The United States needs to have a discussion about “what deterrence looks like when we get out to 2020, 2030,” said Marine Corps Gen. James Cartwright, Joint Chiefs vice chairman. He told defense reporters last week in Washington, D.C., that the number of countries that the United States must deter from using nuclear weapons against it has grown “from one to more than one.” The same type of force may not deter them all in the same manner, he said. “You may actually decide you’re going to [keep] mutual assured destruction with one country,” but that same approach may not similarly compel another against aggression, he said. There’s also the issue of how to deter a non-state nuclear power, he said. Until the United States has done the “mental gymnastics” of figuring out a new deterrent scheme, Cartwright said he “wouldn’t be in favor of building too much” in the way of replacement nuclear systems for the triad. He said he is “pleased” that this discussion has at least started. (For more from Cartwright, read Confessions of a “Bomber Hater.”)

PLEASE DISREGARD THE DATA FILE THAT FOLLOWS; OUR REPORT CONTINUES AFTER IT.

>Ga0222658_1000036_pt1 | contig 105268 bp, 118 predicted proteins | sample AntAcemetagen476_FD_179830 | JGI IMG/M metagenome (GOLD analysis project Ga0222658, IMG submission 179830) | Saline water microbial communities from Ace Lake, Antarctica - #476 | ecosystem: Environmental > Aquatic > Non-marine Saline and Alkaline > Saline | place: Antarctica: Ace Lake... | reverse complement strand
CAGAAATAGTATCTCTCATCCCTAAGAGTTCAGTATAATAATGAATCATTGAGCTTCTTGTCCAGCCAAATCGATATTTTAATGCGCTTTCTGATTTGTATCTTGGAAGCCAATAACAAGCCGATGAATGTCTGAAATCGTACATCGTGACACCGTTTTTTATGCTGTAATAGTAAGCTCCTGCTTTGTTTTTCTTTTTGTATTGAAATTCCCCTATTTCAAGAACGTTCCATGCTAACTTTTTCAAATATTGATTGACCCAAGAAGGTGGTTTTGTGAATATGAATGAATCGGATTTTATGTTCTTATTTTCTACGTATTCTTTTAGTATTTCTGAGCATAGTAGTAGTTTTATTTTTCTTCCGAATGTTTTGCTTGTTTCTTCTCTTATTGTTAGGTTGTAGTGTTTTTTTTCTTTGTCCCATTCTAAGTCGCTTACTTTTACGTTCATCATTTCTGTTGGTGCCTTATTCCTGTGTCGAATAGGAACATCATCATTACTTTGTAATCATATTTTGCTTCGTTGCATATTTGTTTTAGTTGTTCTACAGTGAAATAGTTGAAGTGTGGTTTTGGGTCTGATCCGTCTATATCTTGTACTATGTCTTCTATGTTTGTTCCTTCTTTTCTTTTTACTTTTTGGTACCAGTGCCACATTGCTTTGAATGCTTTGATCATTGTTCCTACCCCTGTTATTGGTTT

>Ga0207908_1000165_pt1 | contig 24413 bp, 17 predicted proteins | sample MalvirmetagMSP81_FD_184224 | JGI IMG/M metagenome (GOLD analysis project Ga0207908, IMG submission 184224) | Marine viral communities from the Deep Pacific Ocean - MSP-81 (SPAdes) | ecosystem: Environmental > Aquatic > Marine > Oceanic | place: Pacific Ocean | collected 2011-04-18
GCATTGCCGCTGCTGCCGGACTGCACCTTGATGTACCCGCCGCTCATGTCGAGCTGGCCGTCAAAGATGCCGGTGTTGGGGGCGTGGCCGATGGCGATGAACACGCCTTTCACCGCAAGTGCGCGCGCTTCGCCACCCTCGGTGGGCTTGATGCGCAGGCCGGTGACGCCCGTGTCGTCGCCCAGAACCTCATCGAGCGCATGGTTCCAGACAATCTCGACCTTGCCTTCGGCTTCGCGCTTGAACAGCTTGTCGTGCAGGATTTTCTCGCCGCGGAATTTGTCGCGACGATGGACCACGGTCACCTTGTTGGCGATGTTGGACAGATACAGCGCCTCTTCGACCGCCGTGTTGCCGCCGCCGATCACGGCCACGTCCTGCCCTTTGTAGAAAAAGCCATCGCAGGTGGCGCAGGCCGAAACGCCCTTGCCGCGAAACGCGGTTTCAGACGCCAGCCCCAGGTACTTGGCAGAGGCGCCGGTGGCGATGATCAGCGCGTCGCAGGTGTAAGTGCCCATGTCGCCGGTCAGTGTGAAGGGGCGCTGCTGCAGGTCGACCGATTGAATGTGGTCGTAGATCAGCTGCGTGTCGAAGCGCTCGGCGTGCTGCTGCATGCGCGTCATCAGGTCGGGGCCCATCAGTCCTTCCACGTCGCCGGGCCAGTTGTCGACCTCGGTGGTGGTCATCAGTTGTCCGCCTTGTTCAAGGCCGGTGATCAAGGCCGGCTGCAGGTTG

Former British prime minister and now foreign minister David Cameron urged the U.S. Congress not to stop supporting Ukraine, saying the West has gotten a bargain in dramatically reducing Russia’s military power for a fraction of the U.S. defense budget.